Fortieth regiment Massachusetts Infantry.
（1) Col. Burr Porter
（2) Col. Guy V. Henry
, Bvt. Brig. Gen.
U. S. Vols.
|Field and Staff.||Line.||companies.||Unassigned Recruits.||Totals.|
|Number on regimental rolls,—|
|Enlisted men (included above) commissioned in regiment.2||11||–||3||3||4||3||4||3||5||4||3||3||–||46|
|Enlisted men (included above) serving elsewhere within regiment.||–||–||1||1||–||3||–||–||1||–||1||–||–||7|
|Actual total of members of regiment,—|
The 40th Mass. Infantry was organized at Camp Stanton, Lynnfield, Mass.
, in the summer of 1862; four companies were mustered into service in August and the remainder in the early part of September; Company G, the last to be filled, being mustered September 5.
It left the State
September 8, under command of Lieut.-Col. Joseph A. Dalton
, Col. Burr Porter
, appointed September 7, taking command at Washington
on the 14th.
The regiment remained on picket and guard duty in the vicinity of Washington
during the autumn
of 1862-63; it moved to Suffolk
April 15, 1863, and occupied the city during the siege, making a reconnoissance on April 24 and another on May 3.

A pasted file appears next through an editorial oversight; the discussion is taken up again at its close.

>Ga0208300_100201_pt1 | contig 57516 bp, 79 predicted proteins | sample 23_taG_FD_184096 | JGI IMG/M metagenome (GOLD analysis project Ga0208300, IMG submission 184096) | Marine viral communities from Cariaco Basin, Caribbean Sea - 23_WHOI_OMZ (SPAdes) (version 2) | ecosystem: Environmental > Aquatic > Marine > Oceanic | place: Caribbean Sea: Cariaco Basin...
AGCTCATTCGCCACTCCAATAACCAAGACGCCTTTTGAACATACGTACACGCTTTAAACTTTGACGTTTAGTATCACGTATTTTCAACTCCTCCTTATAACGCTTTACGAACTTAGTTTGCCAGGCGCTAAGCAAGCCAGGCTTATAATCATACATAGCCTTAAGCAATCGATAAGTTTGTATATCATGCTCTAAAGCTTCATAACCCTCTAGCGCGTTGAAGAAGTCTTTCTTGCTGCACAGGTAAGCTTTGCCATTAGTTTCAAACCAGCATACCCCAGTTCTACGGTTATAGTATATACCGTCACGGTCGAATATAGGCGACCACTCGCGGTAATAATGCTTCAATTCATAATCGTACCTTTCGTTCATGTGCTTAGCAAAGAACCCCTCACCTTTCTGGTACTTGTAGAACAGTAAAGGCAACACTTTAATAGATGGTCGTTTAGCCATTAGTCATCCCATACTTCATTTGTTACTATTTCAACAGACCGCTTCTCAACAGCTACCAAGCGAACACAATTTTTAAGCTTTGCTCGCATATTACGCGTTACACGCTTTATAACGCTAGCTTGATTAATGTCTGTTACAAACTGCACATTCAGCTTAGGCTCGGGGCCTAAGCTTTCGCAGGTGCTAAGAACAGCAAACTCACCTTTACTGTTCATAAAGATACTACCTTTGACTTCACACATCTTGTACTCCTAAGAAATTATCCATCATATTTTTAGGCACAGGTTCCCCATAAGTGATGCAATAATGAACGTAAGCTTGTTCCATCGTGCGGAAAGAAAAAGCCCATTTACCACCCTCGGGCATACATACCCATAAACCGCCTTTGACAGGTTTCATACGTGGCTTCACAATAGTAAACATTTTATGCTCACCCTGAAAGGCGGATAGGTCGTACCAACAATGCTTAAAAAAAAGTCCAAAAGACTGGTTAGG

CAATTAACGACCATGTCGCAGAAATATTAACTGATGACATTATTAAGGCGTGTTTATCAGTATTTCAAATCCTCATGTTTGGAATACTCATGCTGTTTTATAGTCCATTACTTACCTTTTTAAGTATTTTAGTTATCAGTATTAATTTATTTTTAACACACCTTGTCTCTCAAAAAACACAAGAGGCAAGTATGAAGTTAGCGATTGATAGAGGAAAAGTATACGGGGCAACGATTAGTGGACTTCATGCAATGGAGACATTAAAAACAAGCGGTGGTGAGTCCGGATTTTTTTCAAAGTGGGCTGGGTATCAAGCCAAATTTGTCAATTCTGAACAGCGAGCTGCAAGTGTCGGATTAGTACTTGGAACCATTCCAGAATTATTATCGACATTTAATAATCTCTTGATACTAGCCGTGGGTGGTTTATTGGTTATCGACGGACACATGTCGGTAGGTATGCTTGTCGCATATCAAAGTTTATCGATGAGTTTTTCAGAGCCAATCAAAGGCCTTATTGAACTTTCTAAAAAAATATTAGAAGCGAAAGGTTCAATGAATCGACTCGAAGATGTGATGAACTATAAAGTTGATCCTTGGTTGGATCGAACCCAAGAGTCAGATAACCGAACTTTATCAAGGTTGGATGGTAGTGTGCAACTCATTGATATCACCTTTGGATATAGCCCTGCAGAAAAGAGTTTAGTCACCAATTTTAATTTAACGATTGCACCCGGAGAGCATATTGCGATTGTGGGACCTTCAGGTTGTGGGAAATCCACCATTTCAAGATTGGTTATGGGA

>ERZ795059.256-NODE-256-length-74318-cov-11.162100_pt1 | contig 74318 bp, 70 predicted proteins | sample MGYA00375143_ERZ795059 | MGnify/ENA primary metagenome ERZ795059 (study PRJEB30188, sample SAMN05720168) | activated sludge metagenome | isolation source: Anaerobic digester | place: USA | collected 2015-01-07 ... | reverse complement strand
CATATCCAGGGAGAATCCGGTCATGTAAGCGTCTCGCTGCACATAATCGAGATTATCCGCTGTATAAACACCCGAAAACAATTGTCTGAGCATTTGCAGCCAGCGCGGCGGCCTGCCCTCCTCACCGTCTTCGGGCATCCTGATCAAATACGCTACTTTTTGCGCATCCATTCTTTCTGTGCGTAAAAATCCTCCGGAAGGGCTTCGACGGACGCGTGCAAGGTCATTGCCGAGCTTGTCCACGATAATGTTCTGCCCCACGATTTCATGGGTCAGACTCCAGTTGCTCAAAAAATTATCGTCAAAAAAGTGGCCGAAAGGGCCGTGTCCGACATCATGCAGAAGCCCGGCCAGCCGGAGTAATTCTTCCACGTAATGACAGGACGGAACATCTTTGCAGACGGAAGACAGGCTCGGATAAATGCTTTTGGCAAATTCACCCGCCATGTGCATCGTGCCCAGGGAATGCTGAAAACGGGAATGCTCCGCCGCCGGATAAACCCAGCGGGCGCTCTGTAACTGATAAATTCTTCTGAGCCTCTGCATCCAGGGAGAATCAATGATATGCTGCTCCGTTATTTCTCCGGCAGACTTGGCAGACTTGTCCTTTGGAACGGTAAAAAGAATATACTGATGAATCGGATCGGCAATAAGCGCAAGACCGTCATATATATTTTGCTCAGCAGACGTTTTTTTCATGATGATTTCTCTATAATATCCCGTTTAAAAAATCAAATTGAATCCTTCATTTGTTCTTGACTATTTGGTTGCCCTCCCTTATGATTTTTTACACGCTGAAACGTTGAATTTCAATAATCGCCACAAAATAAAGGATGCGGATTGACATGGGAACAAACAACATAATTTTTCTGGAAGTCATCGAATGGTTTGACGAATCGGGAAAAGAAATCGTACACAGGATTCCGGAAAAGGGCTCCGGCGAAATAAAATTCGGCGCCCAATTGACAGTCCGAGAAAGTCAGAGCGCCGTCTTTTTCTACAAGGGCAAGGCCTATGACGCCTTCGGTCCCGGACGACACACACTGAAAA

It took part in the operations in the vicinity after the raising of the siege, meeting the enemy at Baltimore Cross Roads July 2.
The command returned to Washington
July 11, and moving to Frederick, Md.
, joined the Army of the Potomac in the pursuit of Lee
's Army into Virginia
It was ordered, August 6, to Folly Island, S. C.
, and served in the trenches at Fort Wagner
until the evacuation by the Confederates
In November, Colonel Porter
having resigned, Capt. Guy V. Henry
, a graduate of West Point
, was appointed colonel, and took command of the regiment November 10.
Equipped as mounted infantry at Hilton Head
in January, 1864, it moved, February 4, to Jacksonville, Fla.
; engaged at Barber's Ford February 10, and at Olustee
on the 20th.
A detachment of the regiment under Captain Marshall
met with loss also at Gainesville
Unmounted, the regiment joined General Butler
's forces March 28, at Gloucester Point, Va.
, and shared in the engagements at Arrowfield Church and Drewry's Bluff
Becoming part of the 18th Corps, it joined the Army of the Potomac at Cold Harbor June 1, and went at once into action, suffering loss, engaging again actively on the 3d.
It reached Petersburg
June 15, took part in the assault on that day and shared afterward in the siege.
Relieved from duty in the trenches August 27, the regiment served for a month on provost duty at Bermuda Landing, taking part afterward in the operations about Bermuda Hundred
On March 4, 1865, it left its winter camp at Chapin's Farm for Fortress Monroe
, and shared with its brigade in the expeditions to Fredericksburg
and to White House Landing
It reached Richmond
April 3, encamping near the city, and on the 25th moved to Manchester, Va.
, where it was located until mustered out of service, June 17, 1865.
It reached Massachusetts
on the 21st, and was paid off and discharged at Readville June 30, 1865.